The National Institute of General Medical Sciences has awarded $15.4 million to UCSD to establish a center for the study of systems biology, a relatively new branch of science that maps interactions between regulatory molecules in order to understand how complex biological systems work.
The UCSD Center for Systems Biology will focus on interactions involved in cells’ responses to stress, said director Alexander Hoffmann, professor of chemistry and biochemistry in the Division of Physical Sciences.
Researchers at the new center will analyze interactions among all of the genes and proteins within a cell in response to potentially harmful changes in the environment, then test the functions of specific genetic “circuits” involved in the response by re-creating them in isolation using synthesized genes.
Hoffmann, whose research focuses on signaling networks involved in inflammation, immunity and stress, will share leadership of the center with two co-directors, both trailblazers in their respective fields, to form a unique team of national leaders in this emerging field. They are Trey Ideker, chief of genetics at UCSD School of Medicine, member of UCSD’s Institute for Genomic Medicine and professor of medicine and bioengineering; and Jeff Hasty, director of the BioCircuits Institute and professor of biology and bioengineering.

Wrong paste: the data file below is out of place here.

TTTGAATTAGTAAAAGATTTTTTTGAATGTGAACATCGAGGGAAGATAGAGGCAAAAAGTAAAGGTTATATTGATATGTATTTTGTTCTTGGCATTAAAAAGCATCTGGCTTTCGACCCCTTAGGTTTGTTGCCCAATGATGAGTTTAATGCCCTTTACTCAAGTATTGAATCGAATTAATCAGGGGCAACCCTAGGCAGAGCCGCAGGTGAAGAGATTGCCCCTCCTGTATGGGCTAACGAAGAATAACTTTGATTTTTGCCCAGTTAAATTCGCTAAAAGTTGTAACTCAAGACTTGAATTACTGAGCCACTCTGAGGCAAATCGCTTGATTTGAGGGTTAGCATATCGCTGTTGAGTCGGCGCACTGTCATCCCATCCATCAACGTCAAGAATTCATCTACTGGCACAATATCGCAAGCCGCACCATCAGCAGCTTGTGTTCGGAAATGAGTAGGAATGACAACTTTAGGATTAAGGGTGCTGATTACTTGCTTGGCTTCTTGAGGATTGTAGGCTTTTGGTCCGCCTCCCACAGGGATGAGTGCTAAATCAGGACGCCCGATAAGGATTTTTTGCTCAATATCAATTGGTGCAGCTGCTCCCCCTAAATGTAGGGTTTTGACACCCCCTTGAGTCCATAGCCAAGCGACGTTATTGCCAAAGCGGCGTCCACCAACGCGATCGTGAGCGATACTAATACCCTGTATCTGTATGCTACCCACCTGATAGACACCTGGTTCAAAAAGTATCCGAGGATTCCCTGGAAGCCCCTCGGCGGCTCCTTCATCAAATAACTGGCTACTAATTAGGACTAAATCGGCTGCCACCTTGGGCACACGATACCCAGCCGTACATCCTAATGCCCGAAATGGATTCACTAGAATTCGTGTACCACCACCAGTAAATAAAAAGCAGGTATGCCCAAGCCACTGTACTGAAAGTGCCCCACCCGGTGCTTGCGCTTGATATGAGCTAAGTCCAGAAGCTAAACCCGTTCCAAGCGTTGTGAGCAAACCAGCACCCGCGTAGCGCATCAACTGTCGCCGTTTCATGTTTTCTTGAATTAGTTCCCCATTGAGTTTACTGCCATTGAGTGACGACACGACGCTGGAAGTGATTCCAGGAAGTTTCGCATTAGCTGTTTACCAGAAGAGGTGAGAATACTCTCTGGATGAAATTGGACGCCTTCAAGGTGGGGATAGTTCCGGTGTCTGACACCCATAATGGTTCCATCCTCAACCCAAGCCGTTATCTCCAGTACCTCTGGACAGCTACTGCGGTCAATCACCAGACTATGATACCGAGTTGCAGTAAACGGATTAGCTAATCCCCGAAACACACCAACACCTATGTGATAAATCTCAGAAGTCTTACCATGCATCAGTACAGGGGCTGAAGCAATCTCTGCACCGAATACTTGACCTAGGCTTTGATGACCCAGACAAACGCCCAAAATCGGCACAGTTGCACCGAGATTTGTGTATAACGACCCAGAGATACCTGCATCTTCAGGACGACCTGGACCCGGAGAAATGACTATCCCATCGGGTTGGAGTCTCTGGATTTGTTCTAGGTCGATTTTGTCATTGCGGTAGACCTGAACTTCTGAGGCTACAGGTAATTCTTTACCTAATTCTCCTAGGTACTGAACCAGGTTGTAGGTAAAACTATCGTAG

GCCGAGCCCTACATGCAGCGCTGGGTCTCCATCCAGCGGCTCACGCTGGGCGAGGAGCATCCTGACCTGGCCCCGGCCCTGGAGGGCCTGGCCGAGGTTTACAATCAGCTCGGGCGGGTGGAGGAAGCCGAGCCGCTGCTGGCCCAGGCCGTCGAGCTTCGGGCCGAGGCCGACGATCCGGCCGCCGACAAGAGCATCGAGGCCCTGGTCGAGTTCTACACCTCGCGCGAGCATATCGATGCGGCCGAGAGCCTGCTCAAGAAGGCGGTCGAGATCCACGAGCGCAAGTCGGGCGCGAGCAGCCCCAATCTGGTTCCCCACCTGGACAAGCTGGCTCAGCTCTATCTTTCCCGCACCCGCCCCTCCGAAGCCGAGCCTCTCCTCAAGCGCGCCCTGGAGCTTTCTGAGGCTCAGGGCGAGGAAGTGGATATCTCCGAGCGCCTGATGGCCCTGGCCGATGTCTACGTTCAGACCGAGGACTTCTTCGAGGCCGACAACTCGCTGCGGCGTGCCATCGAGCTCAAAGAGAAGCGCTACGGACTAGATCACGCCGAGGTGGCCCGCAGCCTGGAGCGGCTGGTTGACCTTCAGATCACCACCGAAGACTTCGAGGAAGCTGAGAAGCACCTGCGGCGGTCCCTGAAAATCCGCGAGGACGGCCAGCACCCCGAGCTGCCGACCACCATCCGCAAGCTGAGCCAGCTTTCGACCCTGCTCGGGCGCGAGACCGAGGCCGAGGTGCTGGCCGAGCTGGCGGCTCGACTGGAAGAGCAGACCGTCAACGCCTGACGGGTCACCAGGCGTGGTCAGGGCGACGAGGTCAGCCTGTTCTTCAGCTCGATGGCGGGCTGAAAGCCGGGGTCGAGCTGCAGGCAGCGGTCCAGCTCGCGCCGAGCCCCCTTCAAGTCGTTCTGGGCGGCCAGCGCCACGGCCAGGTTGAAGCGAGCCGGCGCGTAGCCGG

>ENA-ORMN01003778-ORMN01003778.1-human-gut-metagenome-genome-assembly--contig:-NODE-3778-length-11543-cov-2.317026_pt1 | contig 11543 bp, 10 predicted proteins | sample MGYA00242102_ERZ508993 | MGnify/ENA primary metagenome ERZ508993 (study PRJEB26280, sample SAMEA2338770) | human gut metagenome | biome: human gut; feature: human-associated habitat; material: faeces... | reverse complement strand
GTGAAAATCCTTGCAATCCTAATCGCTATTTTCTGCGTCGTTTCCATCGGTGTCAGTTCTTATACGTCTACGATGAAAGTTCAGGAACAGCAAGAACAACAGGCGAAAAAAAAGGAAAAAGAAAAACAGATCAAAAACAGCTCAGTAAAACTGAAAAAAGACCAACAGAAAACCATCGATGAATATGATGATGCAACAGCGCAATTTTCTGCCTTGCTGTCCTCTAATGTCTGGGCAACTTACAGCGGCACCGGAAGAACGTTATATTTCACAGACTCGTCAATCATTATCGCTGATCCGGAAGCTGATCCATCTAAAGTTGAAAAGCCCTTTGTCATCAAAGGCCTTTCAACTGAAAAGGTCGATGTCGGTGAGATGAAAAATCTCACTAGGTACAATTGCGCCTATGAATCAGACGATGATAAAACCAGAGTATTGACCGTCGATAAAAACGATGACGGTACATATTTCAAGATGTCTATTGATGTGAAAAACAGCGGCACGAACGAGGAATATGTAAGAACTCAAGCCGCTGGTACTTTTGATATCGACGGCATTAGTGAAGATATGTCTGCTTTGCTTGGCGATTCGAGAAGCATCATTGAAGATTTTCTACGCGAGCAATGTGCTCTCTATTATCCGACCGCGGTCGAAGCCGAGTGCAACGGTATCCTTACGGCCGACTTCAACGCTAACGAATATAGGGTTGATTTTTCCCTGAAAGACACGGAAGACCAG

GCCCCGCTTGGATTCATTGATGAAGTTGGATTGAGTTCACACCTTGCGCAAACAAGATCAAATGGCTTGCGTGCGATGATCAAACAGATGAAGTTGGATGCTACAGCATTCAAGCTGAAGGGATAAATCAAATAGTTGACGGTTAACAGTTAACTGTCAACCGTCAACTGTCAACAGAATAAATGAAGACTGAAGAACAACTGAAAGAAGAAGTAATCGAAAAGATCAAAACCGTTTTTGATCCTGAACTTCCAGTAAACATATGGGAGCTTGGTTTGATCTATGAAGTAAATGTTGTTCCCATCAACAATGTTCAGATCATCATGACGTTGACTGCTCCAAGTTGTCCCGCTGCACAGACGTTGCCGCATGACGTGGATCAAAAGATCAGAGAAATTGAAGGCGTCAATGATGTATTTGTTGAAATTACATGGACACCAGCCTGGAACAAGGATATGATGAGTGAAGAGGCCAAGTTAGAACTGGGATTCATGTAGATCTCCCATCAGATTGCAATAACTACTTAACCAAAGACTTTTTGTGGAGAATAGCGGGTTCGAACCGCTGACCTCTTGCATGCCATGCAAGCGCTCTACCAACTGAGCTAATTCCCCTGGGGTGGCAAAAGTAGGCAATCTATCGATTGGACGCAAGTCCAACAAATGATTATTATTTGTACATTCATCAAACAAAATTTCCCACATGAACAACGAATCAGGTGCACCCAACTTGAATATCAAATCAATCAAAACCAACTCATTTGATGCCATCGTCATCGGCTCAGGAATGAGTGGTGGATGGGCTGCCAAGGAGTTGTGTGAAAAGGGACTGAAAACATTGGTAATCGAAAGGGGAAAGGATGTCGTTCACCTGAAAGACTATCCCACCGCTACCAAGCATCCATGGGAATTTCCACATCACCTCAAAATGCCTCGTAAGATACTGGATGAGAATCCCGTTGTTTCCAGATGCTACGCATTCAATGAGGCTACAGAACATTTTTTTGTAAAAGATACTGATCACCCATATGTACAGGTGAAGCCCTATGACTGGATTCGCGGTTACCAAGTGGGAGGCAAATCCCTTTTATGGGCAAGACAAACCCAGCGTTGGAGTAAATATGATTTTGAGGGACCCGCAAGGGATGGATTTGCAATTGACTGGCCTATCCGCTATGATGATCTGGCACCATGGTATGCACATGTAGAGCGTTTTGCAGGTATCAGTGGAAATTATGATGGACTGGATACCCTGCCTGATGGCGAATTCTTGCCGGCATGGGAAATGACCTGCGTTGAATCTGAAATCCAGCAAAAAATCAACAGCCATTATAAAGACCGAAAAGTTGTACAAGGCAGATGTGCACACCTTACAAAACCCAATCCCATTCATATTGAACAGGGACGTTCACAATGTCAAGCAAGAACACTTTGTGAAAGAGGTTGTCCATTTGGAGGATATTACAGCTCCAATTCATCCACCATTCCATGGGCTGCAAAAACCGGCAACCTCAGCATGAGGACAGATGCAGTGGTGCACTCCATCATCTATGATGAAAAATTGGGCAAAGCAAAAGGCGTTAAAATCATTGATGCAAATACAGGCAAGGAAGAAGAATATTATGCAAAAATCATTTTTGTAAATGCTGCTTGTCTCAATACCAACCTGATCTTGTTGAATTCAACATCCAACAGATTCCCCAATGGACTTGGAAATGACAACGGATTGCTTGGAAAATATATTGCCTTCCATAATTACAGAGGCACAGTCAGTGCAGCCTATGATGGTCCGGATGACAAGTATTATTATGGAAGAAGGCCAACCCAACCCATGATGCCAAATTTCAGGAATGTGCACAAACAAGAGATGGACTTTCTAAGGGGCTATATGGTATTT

The new program builds on other major campus initiatives in systems biology, including the BioCircuits Institute, which will house two of the core facilities for the center, and the interdisciplinary program in Bioinformatics and Systems Biology, Hoffmann said.
SOURCE: Press Release